This is the fifth in a series of articles looking at the development of Mutual Credit Services (MCS), whose mission is to help build local mutual credit ‘clubs’ in the UK and overseas, and to link them together to form a global moneyless trading network – the ‘Credit Commons’.
Here we’re looking at community groups and individual consumers. We want to make all this information as accessible to a general audience as possible. Most people have no interest in code, apart from knowing what it can do.
At Lowimpact.org, we’ve been talking about the potential for mutual credit to bring about necessary, large-scale change for three or four years. Mutual credit is a tool that can help decentralise the economy, boost small businesses at the expense of multinational corporations, build community and shrink the power of banks. Together with associated ideas, it can form the basis for a new kind of economy.
Members of the Lowimpact.org co-op are involved with Mutual Credit Services. We’re often asked about the current state of play, and so we’ve put together a series of 6 articles to explain what progress we’ve made.
Here’s the list of articles:
Covid, the birth of Mutual Credit Services, and building a team.
- Basic explanation of the Credit Commons Protocol:
The Credit Commons is the mechanism by which mutual credit and other groups all over the world can be connected to form a new global trading system – presented in an easy-to-understand way.
- Business-to-business ‘Trade Credit Clubs’ and credit clearing: A very simple way to introduce the mutual credit idea to small businesses – trade credit, something they’re already familiar with.
- Local authorities & anchor institutions: Introducing the concept to local authorities – as a way to help their local businesses that are having cashflow problems.
- Community groups & individuals: How to allow community networks and individual consumers to play too!
- Investments, savings and location: How to develop non-extractive, interest-free savings and investments in communities, alongside mutual credit trading; and why physical location is important.
5. Community groups and individuals
Neither did we have a clear offer for community groups, because we couldn’t see how to generate circular financial flows between businesses and individuals – because in the West, individuals don’t tend to be value generators – mostly selling days of labour and buying finished consumer goods. But so many trading connections end with individuals – because they’re the customers of shops, including online shops – that they have to be included somehow.
The next part of the jigsaw grew from correspondence with the Lewes Pound and Kendraio. Lewes Pound were asking Kendra if they’d write some software for a re-launch of their local currency. That prompted us to think about whether we could develop an offering for communities, including individuals, and we came up with the FREED / Trust Clubs model. In summary, small groups of individuals and households come together in communities to form little savings groups, offering short-term loans to members, and based on trust. These groups already exist in many parts of the world – see this interview:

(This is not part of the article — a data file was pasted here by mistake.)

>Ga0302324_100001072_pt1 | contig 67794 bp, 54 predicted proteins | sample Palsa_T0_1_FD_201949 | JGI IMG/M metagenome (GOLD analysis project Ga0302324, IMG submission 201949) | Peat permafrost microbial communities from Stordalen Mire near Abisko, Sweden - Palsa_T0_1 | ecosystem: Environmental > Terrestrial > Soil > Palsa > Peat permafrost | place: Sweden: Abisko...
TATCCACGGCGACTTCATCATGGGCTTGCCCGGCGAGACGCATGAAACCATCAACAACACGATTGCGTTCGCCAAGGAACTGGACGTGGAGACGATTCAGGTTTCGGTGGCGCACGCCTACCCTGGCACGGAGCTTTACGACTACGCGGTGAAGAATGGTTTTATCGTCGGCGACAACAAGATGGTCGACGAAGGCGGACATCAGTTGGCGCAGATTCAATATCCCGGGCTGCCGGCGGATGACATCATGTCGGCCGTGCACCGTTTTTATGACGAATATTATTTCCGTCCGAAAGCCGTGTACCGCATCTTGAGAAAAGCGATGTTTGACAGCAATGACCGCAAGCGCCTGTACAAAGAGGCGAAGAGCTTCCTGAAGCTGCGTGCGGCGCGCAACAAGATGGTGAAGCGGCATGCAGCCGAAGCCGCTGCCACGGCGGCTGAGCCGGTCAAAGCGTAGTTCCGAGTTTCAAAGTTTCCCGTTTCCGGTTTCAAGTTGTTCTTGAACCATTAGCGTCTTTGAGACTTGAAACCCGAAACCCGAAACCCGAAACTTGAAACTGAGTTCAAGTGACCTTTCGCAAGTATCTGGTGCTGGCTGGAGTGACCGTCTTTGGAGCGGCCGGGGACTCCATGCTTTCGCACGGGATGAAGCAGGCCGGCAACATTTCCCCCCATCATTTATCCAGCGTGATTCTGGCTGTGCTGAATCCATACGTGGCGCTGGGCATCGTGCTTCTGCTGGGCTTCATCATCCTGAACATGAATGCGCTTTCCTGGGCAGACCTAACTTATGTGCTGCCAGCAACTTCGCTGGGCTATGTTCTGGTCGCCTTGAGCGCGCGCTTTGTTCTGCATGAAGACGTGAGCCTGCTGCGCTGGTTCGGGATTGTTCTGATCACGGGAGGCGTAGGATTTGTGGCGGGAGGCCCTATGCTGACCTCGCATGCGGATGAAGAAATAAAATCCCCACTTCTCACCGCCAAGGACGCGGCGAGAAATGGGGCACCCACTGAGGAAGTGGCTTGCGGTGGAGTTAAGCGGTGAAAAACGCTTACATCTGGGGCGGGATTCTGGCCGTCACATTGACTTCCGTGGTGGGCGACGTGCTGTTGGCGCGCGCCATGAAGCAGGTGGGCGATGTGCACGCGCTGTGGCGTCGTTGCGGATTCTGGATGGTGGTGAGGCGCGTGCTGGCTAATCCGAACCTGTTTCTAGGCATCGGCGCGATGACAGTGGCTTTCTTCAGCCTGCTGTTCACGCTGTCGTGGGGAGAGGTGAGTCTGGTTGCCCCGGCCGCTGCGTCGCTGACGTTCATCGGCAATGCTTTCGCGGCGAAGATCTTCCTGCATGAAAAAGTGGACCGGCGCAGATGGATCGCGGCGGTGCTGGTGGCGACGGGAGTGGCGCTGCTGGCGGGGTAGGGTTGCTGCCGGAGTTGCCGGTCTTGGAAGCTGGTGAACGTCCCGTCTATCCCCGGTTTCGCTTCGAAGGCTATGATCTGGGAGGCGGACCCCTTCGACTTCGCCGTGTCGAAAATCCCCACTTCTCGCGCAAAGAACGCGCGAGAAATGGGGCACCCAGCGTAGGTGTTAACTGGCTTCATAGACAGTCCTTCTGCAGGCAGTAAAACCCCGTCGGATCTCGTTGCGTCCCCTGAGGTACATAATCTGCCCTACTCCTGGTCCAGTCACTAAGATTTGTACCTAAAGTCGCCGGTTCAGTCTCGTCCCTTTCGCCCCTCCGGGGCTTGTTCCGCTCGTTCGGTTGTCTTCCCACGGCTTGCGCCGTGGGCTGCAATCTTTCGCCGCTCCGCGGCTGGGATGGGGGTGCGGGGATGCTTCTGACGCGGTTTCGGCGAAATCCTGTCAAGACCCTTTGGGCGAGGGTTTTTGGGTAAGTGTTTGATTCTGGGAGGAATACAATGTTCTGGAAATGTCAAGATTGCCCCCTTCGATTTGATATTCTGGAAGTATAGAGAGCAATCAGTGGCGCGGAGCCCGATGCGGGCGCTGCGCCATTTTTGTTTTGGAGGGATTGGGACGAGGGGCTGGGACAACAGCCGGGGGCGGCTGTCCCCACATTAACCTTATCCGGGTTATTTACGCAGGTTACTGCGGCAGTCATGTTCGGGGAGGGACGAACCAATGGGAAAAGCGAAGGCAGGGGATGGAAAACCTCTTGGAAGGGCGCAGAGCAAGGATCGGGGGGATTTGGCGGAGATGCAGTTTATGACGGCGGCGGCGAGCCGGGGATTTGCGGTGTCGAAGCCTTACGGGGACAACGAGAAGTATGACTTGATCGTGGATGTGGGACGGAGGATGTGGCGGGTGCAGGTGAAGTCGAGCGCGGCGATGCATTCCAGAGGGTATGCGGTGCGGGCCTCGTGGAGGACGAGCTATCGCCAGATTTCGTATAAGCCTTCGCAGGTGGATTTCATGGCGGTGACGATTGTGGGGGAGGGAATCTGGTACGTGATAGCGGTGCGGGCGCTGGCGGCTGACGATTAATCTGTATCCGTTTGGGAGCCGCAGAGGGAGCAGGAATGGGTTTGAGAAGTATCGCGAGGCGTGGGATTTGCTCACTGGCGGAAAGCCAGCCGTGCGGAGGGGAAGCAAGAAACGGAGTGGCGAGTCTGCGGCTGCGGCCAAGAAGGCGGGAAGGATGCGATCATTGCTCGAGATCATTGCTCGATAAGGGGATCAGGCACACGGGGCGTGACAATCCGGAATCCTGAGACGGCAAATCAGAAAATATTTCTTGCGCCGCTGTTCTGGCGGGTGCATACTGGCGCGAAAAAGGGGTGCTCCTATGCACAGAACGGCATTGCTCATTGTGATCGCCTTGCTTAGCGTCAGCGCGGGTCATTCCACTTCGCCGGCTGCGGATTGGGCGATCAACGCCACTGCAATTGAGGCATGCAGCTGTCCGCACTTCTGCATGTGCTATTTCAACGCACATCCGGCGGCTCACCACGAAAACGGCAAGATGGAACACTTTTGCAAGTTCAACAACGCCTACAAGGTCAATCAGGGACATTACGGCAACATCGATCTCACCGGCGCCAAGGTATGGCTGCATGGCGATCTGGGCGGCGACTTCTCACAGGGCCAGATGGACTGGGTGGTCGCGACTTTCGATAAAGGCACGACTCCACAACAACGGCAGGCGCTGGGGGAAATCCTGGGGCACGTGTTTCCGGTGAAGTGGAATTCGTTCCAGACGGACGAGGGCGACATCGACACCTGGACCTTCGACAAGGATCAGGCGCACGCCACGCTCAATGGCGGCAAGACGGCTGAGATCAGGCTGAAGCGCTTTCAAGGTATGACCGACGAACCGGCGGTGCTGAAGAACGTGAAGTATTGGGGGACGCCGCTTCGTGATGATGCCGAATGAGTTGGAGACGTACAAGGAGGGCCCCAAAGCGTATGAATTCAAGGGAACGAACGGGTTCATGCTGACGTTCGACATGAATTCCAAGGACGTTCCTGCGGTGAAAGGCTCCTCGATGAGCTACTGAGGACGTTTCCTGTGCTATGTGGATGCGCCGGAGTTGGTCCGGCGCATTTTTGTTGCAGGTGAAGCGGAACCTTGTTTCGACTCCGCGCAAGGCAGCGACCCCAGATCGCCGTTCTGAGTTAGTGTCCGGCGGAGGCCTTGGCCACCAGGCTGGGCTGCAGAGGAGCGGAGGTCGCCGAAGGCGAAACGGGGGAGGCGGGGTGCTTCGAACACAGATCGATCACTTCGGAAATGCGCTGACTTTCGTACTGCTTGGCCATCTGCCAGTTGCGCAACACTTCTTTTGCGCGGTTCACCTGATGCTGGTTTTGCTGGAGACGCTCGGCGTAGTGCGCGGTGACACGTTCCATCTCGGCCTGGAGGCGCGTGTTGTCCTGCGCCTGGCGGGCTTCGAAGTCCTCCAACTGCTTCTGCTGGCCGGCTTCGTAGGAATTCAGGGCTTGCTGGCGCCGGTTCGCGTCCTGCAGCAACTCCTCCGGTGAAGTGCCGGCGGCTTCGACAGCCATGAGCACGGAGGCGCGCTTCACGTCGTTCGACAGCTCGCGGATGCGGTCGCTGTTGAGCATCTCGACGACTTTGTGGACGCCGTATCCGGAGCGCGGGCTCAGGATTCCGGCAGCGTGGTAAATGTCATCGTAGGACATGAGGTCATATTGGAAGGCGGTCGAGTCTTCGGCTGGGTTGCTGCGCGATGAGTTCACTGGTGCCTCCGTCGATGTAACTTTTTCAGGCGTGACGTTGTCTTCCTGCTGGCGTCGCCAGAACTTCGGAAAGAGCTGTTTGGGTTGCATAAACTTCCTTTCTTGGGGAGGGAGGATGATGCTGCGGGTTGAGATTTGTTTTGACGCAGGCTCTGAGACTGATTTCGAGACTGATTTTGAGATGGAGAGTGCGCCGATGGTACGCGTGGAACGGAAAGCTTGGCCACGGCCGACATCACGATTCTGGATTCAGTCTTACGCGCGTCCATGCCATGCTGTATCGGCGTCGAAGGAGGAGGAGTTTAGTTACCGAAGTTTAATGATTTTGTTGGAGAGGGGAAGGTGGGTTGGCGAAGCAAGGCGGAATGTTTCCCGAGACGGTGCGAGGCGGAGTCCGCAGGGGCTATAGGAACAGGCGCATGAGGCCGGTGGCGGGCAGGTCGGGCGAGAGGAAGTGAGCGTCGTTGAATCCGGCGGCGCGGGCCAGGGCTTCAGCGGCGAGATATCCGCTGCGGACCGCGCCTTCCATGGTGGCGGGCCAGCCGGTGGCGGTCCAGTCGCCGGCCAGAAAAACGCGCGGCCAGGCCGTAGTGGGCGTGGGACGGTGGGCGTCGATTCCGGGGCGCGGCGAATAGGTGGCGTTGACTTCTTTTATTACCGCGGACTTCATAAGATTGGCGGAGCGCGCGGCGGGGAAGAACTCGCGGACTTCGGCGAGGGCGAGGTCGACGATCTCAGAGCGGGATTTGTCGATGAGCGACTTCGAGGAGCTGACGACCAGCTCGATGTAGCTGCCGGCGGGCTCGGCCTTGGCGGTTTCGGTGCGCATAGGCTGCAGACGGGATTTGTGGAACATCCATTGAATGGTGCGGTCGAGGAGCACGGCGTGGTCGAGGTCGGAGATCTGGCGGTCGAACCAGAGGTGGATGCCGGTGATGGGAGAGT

These groups plug into their town networks, in which groups of businesses and traders also have accounts. Everything is managed by an app, individuals can add hard currency into their account when they have it, and operate within credit limits that gives members small amounts of short-term, interest-free credit that helps them get by in hard times without having to use predatory payday loan companies; plus it allows them to purchase from participating local businesses without the need for hard cash. This not only helps individuals, but builds community and supports local businesses.
So now we have at least one model that we can offer to various groups: business-to-business networks; municipals and anchor institutions; and grassroots community networks, including individuals. All these models can interact with each other – connect up to bring network effects, greater participation and opportunity to trade. So a business-to-business network in an area where there’s a municipal network or a community network will be able to interact and trade with them. There could be several of each kind of group in any given town, or there could be just one. It depends on circumstances and the desires of the members.
So if you have 3 networks within an area – one sponsored by the local authority, one by the local Chamber of Commerce and one by a grassroots community network – each of those networks might have its own way of ‘playing chess’ (so to speak), but they all make moves in the same way, so they can all play with each other; and they can all be members of the town network – and then the town plugs into the county network, and the county network plugs into the national network, and so on. Maybe some larger businesses will plug directly into a county network, and even bigger ones into the national network. But however they plug in, all businesses in any network can trade with each other seamlessly.
Next week: last in the series – increasing capacity, savings & investments, location and summary.
The views expressed in our blog are those of the author and not necessarily lowimpact.org's